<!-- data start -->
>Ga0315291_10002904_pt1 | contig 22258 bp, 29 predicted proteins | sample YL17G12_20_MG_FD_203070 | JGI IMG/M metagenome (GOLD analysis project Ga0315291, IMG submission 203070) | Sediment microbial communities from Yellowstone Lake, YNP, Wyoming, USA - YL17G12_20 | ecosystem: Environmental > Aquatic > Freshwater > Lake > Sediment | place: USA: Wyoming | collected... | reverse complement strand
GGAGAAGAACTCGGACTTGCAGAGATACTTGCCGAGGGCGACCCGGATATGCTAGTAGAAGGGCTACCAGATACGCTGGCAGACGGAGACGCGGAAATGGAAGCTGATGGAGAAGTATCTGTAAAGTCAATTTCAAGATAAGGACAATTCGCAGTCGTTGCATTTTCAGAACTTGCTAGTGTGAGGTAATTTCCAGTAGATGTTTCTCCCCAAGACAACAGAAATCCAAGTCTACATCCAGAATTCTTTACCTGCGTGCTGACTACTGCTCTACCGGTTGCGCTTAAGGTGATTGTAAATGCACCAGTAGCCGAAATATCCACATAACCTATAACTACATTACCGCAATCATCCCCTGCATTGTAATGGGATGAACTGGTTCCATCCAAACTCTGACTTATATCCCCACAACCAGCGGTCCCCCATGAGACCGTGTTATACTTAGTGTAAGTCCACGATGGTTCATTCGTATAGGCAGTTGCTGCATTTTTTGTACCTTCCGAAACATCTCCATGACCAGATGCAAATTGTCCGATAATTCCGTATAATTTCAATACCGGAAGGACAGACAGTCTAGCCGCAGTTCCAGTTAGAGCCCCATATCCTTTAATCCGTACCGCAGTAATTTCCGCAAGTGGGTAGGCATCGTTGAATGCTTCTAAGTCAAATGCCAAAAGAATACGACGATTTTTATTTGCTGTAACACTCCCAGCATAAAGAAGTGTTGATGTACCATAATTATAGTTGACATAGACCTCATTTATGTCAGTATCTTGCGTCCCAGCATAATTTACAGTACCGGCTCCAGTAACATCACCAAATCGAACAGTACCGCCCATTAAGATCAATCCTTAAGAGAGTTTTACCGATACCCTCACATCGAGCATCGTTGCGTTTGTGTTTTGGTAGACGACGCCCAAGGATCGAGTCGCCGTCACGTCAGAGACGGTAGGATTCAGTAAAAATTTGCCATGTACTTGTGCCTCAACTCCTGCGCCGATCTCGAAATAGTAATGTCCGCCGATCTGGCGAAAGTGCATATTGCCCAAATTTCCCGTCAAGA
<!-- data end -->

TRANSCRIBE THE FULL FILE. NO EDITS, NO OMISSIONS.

>Ga0315291_10002904_pt1 | contig 22258 bp, 29 predicted proteins | sample YL17G12_20_MG_FD_203070 | JGI IMG/M metagenome (GOLD analysis project Ga0315291, IMG submission 203070) | Sediment microbial communities from Yellowstone Lake, YNP, Wyoming, USA - YL17G12_20 | ecosystem: Environmental > Aquatic > Freshwater > Lake > Sediment | place: USA: Wyoming | collected... | reverse complement strand
GGAGAAGAACTCGGACTTGCAGAGATACTTGCCGAGGGCGACCCGGATATGCTAGTAGAAGGGCTACCAGATACGCTGGCAGACGGAGACGCGGAAATGGAAGCTGATGGAGAAGTATCTGTAAAGTCAATTTCAAGATAAGGACAATTCGCAGTCGTTGCATTTTCAGAACTTGCTAGTGTGAGGTAATTTCCAGTAGATGTTTCTCCCCAAGACAACAGAAATCCAAGTCTACATCCAGAATTCTTTACCTGCGTGCTGACTACTGCTCTACCGGTTGCGCTTAAGGTGATTGTAAATGCACCAGTAGCCGAAATATCCACATAACCTATAACTACATTACCGCAATCATCCCCTGCATTGTAATGGGATGAACTGGTTCCATCCAAACTCTGACTTATATCCCCACAACCAGCGGTCCCCCATGAGACCGTGTTATACTTAGTGTAAGTCCACGATGGTTCATTCGTATAGGCAGTTGCTGCATTTTTTGTACCTTCCGAAACATCTCCATGACCAGATGCAAATTGTCCGATAATTCCGTATAATTTCAATACCGGAAGGACAGACAGTCTAGCCGCAGTTCCAGTTAGAGCCCCATATCCTTTAATCCGTACCGCAGTAATTTCCGCAAGTGGGTAGGCATCGTTGAATGCTTCTAAGTCAAATGCCAAAAGAATACGACGATTTTTATTTGCTGTAACACTCCCAGCATAAAGAAGTGTTGATGTACCATAATTATAGTTGACATAGACCTCATTTATGTCAGTATCTTGCGTCCCAGCATAATTTACAGTACCGGCTCCAGTAACATCACCAAATCGAACAGTACCGCCCATTAAGATCAATCCTTAAGAGAGTTTTACCGATACCCTCACATCGAGCATCGTTGCGTTTGTGTTTTGGTAGACGACGCCCAAGGATCGAGTCGCCGTCACGTCAGAGACGGTAGGATTCAGTAAAAATTTGCCATGTACTTGTGCCTCAACTCCTGCGCCGATCTCGAAATAGTAATGTCCGCCGATCTGGCGAAAGTGCATATTGCCCAAATTTCCCGTCAAGA